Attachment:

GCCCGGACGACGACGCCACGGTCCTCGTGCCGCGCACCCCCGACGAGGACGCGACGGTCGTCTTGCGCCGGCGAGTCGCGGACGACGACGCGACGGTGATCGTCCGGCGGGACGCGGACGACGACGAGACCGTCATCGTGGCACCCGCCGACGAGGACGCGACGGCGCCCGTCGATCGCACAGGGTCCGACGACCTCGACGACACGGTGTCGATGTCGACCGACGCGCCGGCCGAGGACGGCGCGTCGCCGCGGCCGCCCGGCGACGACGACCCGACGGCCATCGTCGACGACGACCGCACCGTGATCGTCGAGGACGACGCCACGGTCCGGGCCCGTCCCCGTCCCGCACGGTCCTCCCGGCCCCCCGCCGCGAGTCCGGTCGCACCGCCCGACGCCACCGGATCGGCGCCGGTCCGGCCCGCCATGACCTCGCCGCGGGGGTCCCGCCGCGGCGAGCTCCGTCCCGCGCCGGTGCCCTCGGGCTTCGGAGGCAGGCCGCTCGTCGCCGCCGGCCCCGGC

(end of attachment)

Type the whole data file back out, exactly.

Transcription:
GCCCGGACGACGACGCCACGGTCCTCGTGCCGCGCACCCCCGACGAGGACGCGACGGTCGTCTTGCGCCGGCGAGTCGCGGACGACGACGCGACGGTGATCGTCCGGCGGGACGCGGACGACGACGAGACCGTCATCGTGGCACCCGCCGACGAGGACGCGACGGCGCCCGTCGATCGCACAGGGTCCGACGACCTCGACGACACGGTGTCGATGTCGACCGACGCGCCGGCCGAGGACGGCGCGTCGCCGCGGCCGCCCGGCGACGACGACCCGACGGCCATCGTCGACGACGACCGCACCGTGATCGTCGAGGACGACGCCACGGTCCGGGCCCGTCCCCGTCCCGCACGGTCCTCCCGGCCCCCCGCCGCGAGTCCGGTCGCACCGCCCGACGCCACCGGATCGGCGCCGGTCCGGCCCGCCATGACCTCGCCGCGGGGGTCCCGCCGCGGCGAGCTCCGTCCCGCGCCGGTGCCCTCGGGCTTCGGAGGCAGGCCGCTCGTCGCCGCCGGCCCCGGC